The `emtrends`

function is useful when a fitted model involves a
numerical predictor \(x\) interacting with another predictor `a`

(typically a factor). Such models specify that \(x\) has a different trend
depending on \(a\); thus, it may be of interest to estimate and compare
those trends. Analogous to the `emmeans`

setting, we construct a
reference grid of these predicted trends, and then possibly average them over
some of the predictors in the grid.

## Arguments

- object
A supported model object (

*not*a reference grid)- specs
Specifications for what marginal trends are desired – as in

`emmeans`

. If`specs`

is missing or`NULL`

,`emmeans`

is not run and the reference grid for specified trends is returned.- var
Character value giving the name of a variable with respect to which a difference quotient of the linear predictors is computed. In order for this to be useful,

`var`

should be a numeric predictor that interacts with at least one factor in`specs`

. Then instead of computing EMMs, we compute and compare the slopes of the`var`

trend over levels of the specified other predictor(s). As in EMMs, marginal averages are computed for the predictors in`specs`

and`by`

. See also the “Generalizations” section below.- delta.var
The value of

*h*to use in forming the difference quotient \((f(x+h) - f(x))/h\). Changing it (especially changing its sign) may be necessary to avoid numerical problems such as logs of negative numbers. The default value is 1/1000 of the range of`var`

over the dataset.- max.degree
Integer value. The maximum degree of trends to compute (this is capped at 5). If greater than 1, an additional factor

`degree`

is added to the grid, with corresponding numerical derivatives of orders`1, 2, ..., max.degree`

as the estimates.- ...
Additional arguments passed to

`ref_grid`

or`emmeans`

as appropriate. See Details.

## Value

An `emmGrid`

or `emm_list`

object, according to `specs`

.
See `emmeans`

for more details on when a list is returned.

## Details

The function works by constructing reference grids for `object`

with
various values of `var`

, and then calculating difference quotients of predictions
from those reference grids. Finally, `emmeans`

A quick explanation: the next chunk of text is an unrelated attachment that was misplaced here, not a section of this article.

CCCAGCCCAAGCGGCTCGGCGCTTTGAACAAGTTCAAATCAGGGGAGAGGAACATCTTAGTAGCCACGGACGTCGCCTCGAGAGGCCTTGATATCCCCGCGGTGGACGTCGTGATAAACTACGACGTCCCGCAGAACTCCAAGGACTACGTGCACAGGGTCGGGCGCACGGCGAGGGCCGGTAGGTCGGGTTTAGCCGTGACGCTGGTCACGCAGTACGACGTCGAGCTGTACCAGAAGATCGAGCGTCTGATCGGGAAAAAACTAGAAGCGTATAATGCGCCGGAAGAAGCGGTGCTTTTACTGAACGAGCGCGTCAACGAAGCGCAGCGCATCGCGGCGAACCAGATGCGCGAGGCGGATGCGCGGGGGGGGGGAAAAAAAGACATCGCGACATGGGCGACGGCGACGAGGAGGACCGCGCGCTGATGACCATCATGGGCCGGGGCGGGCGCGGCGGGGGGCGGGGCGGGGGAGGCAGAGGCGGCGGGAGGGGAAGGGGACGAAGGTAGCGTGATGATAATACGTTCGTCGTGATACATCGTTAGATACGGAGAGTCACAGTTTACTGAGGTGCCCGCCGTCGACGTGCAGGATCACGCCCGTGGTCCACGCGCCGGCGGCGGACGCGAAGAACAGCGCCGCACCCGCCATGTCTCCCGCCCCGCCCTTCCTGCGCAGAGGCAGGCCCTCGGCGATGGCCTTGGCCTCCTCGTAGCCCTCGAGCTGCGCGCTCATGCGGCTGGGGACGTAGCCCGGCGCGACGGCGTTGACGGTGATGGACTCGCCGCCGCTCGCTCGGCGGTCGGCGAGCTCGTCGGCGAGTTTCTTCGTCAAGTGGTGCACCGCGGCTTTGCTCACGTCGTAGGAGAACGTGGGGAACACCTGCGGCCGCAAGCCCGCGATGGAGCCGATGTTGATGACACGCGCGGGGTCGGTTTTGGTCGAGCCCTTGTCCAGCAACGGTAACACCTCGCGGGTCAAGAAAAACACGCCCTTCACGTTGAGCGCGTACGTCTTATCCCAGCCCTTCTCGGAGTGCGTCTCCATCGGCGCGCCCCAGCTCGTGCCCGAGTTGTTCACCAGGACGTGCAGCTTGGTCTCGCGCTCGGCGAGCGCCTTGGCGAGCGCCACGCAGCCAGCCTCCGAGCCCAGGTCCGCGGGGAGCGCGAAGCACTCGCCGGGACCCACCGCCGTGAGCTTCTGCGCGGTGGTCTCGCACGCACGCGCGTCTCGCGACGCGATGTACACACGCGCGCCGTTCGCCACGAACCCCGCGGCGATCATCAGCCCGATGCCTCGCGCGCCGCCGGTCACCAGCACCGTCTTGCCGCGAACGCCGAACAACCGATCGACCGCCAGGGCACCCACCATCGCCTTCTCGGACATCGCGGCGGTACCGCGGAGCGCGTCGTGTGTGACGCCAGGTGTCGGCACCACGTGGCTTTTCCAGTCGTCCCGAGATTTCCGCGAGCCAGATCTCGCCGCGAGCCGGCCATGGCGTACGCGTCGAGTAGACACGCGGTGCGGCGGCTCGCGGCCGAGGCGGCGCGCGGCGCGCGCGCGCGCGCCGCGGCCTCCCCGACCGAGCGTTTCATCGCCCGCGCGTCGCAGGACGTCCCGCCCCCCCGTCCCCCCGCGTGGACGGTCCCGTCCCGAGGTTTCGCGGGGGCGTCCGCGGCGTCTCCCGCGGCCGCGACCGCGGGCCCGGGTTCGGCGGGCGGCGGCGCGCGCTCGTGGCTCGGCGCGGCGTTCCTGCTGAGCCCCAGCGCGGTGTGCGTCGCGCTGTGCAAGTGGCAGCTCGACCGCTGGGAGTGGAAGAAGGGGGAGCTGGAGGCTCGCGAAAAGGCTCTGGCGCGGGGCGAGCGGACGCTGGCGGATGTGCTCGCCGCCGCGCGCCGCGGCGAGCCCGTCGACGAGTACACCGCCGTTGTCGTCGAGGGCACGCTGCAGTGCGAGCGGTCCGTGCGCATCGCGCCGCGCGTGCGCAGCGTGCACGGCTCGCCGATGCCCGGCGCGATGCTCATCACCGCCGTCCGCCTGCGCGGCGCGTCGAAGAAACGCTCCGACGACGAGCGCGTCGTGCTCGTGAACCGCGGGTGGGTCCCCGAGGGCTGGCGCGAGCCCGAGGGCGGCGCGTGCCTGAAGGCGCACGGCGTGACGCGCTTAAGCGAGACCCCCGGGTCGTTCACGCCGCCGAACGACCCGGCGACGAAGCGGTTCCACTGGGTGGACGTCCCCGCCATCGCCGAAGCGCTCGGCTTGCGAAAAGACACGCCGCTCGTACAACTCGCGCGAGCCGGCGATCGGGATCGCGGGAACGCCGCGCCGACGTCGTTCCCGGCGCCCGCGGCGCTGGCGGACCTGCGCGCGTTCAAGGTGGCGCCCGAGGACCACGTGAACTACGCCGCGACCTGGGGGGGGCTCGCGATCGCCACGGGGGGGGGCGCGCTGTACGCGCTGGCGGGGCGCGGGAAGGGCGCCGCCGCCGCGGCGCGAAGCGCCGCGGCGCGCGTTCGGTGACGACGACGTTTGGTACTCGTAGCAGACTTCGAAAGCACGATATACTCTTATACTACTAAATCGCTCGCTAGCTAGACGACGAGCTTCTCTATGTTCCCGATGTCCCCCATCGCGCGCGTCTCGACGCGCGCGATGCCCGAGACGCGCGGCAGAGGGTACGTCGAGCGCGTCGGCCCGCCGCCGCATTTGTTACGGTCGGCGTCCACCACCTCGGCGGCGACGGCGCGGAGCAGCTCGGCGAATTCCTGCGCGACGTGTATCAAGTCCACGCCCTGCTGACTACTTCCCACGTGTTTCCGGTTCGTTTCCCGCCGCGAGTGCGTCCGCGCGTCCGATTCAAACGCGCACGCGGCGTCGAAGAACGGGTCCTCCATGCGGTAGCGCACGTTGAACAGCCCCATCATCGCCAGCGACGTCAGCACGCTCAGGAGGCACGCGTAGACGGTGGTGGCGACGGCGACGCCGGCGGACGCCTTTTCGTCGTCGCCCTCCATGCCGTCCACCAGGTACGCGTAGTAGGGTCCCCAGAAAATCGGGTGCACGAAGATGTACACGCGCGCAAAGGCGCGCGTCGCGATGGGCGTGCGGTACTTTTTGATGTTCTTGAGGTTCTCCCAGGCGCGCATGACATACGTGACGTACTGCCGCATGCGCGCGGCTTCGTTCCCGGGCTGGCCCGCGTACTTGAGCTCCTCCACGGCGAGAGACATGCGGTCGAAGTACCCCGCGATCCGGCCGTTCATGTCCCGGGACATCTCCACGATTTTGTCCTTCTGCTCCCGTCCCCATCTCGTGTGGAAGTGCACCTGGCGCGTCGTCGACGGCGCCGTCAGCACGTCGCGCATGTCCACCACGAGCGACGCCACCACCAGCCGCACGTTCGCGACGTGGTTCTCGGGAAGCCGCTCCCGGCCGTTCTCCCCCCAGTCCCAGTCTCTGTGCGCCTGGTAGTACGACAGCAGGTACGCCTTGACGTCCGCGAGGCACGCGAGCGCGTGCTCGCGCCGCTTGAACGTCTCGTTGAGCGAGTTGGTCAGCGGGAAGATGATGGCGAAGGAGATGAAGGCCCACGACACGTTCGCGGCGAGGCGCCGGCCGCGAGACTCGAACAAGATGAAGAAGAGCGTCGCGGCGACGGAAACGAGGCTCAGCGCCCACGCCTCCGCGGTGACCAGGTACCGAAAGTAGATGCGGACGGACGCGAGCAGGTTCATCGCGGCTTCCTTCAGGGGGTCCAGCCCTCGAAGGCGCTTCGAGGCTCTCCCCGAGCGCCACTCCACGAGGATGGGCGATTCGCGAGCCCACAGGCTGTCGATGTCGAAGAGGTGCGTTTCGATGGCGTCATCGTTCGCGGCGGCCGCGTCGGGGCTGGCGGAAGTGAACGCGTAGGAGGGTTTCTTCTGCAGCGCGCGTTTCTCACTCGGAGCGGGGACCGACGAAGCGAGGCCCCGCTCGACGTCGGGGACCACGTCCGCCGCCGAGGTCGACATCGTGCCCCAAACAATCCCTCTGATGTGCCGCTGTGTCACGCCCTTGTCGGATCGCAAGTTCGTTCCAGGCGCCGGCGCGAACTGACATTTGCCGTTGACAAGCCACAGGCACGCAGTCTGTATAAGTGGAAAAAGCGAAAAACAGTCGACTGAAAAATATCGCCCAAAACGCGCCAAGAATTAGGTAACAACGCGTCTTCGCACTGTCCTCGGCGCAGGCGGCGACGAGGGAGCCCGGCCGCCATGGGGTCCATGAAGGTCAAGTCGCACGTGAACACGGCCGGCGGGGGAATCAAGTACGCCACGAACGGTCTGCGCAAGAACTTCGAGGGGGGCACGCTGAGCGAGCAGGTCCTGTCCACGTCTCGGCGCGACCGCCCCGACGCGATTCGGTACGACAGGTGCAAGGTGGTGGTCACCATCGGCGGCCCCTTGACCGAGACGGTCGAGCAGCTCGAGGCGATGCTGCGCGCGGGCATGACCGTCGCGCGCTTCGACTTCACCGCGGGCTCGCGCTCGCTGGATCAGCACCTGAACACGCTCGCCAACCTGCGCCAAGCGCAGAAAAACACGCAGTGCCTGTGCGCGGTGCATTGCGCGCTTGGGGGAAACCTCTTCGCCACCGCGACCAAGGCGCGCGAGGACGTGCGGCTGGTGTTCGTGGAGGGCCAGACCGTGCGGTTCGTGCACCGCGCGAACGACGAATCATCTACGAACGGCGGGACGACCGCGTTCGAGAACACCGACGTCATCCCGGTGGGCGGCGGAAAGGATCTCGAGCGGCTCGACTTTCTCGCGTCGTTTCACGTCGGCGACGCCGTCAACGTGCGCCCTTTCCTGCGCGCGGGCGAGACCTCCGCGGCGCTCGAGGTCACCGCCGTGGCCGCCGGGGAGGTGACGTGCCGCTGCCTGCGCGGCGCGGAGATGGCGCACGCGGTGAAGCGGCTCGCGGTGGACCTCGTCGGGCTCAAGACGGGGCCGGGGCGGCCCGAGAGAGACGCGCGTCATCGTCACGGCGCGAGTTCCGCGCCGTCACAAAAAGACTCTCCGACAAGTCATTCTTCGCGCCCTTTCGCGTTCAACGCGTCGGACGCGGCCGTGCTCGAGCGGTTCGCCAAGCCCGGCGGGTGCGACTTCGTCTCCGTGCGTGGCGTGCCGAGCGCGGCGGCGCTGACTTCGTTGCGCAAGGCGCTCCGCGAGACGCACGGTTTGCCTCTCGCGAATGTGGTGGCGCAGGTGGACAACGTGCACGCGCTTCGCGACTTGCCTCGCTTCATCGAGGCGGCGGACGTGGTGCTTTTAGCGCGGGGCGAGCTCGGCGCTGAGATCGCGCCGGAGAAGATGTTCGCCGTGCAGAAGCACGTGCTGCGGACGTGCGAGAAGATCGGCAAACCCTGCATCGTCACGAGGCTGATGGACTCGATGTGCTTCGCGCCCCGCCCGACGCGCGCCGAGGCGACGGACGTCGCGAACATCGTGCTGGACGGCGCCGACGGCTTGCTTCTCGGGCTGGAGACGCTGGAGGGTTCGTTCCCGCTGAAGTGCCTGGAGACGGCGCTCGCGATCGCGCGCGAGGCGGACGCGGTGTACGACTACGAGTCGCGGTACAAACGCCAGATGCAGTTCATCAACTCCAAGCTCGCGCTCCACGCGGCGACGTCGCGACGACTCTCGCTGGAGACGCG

is called with
the given `specs`

, thus computing marginal averages as needed of
the difference quotients. Any `...`

arguments are passed to the
`ref_grid`

and `emmeans`

; examples of such optional
arguments include optional arguments (often `mode`

) that apply to
specific models; `ref_grid`

options such as `data`

, `at`

,
`cov.reduce`

, `mult.names`

, `nesting`

, or `transform`

;
and `emmeans`

options such as `weights`

(but please avoid
`trend`

or `offset`

.

## Note

In earlier versions of `emtrends`

, the first argument was named
`model`

rather than `object`

. (The name was changed because of
potential mis-matching with a `mode`

argument, which is an option for
several types of models.) For backward compatibility, `model`

still works
*provided all arguments are named*.

It is important to understand that trends computed by `emtrends`

are
*not* equivalent to polynomial contrasts in a parallel model where
`var`

is regarded as a factor. That is because the model `object`

here is assumed to fit a smooth function of `var`

, and the estimated
trends reflect *local* behavior at particular value(s) of `var`

;
whereas when `var`

is modeled as a factor and polynomial contrasts are
computed, those contrasts represent the *global* pattern of changes over
*all* levels of `var`

.

See the `pigs.poly`

and `pigs.fact`

examples below for an
illustration. The linear and quadratic trends depend on the value of
`percent`

, but the cubic trend is constant (because that is true of
a cubic polynomial, which is the underlying model). The cubic contrast
in the factorial model has the same P value as for the cubic trend,
again because the cubic trend is the same everywhere.